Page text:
Moreover, the opposition is intense, as shown by the 45% support for Trump being impeached as evidenced by a PPP poll several days ago:

In short, the mushy "bipartisan-y" center so worshiped by the likes of the late David Broder has all but disappeared. Red and blue America are at complete loggerheads.

There is some evidence, by the way, that the optimism of GOPers, as shown in Gallup's economic confidence survey:

is showing up in real consumer spending. January is typically the month in which consumers spend the least.  Two weeks ago I noted that so far spending was lackluster.  Well, that has changed.  In the last 21 days, consumers are spending close to 25% more than they did one year ago:

This spending is at the highest level since before the 2008 recession.  I have no way of knowing whether this spending is motivated in part by Trump's presidency, but the coincidence is there.

In the short term, notice that the Congressional GOP has largely gone silent.  No big statements by Paul Ryan or Mitch McConnell, and no big Congressional legislation being shepherded to Trump's desk so far. I think they are in a wait-and-see mode.  There is nothing for them to gain with their base by opposing Trump now.  But if he does implode, they don't want to be associated with that implosion.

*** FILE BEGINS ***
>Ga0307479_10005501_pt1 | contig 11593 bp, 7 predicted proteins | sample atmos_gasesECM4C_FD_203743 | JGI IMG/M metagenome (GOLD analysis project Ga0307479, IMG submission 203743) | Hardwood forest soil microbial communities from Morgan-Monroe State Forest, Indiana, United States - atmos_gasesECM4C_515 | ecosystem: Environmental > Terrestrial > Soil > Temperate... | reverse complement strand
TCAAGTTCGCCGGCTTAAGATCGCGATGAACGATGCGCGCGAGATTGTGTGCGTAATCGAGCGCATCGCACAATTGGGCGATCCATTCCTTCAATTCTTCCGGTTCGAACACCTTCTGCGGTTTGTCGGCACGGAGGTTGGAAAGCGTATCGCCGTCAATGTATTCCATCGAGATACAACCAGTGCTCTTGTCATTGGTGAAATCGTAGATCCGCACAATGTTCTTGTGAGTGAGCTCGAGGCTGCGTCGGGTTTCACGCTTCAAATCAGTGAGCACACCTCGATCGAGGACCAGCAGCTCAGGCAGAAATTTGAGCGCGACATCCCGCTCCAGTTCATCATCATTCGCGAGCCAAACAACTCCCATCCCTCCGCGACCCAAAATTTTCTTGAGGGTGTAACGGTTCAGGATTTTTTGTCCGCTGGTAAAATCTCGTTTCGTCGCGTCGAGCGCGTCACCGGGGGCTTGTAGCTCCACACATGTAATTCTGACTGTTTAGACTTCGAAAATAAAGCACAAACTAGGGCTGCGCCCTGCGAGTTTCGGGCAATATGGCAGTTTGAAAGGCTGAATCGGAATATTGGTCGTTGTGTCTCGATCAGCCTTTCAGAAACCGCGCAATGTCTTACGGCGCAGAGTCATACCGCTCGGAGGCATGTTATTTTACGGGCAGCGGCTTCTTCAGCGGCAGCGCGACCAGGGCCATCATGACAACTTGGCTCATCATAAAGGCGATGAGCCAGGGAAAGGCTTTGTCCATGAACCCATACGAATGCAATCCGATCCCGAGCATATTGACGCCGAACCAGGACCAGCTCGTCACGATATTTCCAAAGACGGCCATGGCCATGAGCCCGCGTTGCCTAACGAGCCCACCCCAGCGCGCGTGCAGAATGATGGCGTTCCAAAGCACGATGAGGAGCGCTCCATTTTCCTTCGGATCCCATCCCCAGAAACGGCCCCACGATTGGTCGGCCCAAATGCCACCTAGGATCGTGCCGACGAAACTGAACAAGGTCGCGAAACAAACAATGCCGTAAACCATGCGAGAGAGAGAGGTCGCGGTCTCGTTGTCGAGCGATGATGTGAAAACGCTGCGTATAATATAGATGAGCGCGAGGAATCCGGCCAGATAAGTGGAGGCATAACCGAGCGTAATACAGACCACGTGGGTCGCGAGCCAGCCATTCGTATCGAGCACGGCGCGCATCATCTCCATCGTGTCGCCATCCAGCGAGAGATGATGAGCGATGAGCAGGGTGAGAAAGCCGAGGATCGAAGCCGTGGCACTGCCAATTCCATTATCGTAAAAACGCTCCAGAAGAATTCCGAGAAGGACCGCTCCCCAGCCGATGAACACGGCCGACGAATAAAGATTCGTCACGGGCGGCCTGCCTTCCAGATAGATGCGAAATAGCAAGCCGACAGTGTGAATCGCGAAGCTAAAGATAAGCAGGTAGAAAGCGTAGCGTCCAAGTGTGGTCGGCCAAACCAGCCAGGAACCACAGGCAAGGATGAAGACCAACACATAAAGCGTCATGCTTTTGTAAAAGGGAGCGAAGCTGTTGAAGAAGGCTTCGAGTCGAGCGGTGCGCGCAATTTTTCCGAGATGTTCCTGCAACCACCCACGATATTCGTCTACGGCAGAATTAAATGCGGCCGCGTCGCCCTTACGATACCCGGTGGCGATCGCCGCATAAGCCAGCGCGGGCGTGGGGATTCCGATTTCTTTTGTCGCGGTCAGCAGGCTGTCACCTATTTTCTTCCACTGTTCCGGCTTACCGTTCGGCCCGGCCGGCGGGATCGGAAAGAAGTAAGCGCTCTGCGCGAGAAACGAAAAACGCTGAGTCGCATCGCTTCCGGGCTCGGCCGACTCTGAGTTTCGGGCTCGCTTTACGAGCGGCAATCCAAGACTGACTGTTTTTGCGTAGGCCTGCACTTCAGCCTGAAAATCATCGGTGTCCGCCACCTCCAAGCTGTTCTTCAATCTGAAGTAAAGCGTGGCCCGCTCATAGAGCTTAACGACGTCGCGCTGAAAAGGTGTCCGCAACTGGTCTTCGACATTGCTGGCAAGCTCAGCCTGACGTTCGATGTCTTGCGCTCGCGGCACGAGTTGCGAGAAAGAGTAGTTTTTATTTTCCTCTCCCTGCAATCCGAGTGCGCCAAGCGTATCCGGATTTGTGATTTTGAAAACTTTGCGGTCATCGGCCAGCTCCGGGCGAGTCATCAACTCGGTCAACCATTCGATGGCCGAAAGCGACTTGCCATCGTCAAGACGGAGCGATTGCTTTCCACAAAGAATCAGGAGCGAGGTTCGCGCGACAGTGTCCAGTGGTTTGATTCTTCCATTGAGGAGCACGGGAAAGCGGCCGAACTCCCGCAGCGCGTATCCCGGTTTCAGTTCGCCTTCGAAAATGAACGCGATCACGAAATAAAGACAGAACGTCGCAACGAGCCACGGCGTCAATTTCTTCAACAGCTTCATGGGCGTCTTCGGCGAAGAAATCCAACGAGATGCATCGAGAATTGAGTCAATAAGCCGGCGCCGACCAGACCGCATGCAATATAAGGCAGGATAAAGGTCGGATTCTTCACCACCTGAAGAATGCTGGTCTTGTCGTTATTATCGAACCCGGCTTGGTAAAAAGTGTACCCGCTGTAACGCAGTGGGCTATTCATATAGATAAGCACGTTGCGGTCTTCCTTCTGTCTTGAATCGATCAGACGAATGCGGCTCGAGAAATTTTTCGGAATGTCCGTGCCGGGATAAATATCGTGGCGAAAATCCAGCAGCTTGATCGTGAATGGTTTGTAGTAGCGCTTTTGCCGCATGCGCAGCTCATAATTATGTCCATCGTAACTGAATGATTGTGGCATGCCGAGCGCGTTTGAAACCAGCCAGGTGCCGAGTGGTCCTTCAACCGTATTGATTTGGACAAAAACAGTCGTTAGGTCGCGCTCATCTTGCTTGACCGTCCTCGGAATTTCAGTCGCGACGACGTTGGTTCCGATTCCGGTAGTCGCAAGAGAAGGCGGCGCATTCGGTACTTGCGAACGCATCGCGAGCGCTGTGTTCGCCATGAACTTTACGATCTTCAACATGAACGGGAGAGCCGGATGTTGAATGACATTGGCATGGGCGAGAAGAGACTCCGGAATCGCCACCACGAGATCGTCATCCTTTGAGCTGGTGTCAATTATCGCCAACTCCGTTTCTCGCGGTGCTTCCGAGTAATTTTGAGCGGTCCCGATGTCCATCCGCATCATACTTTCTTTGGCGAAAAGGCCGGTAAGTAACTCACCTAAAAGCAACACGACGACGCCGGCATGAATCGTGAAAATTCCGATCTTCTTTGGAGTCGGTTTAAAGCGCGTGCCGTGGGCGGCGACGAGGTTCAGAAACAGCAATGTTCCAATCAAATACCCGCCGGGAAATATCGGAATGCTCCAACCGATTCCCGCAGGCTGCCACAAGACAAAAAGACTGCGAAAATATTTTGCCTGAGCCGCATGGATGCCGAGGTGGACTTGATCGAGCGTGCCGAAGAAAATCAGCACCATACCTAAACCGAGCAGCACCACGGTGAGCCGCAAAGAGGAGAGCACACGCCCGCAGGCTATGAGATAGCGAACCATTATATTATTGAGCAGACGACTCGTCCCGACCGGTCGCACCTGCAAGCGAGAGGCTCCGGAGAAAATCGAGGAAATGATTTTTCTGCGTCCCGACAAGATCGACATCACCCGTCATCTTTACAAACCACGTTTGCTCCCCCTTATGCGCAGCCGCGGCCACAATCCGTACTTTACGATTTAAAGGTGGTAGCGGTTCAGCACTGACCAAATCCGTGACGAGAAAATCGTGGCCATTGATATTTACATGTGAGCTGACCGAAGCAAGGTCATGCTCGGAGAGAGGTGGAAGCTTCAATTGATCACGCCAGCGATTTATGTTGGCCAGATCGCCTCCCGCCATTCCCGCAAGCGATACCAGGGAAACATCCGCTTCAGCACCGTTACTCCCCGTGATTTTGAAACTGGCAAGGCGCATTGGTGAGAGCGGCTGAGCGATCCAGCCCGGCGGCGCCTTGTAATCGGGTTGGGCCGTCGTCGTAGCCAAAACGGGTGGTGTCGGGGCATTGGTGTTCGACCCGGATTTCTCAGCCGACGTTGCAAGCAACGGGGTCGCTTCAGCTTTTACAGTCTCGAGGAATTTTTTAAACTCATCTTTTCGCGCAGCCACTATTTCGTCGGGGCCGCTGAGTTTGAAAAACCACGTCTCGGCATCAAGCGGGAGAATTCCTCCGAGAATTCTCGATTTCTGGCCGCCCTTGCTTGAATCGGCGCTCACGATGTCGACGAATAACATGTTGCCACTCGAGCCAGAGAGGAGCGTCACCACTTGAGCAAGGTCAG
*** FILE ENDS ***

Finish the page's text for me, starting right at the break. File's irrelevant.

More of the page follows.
In the longer term, for Democrats, Trump and the GOP are going to be judged on whether or not they deliver the goods to a majority of Americans, and do it in a way that does not appear mean-spirited. That means, for example, deporting Illegals who have engaged in violent crimes or theft. It does not mean splitting up families by deporting the working parents of American children who have been here for several decades and whose only wrongdoing was using a false Social Security number.  It also means delivering on jobs and wage growth -- something that I doubt very much Trump of the GOP will be successful in doing.

While a number of statistical analyses of the 2016 election have pointed to the primacy of racial attitudes, as for example, shown in this graph:

there is not a 100% correlation between that and Trump votes.  In other words, while it may not have been the most common motivator, there were a significant percentage of white voters who did not take Trump's remarks about Muslims or Mexicans seriously, or for that matter that he was really going to repeal ObamaCare.  This last group are the swing voters who can be persuaded back into the Democratic camp by candidates who reject Wall Street and embrace economic progressivism.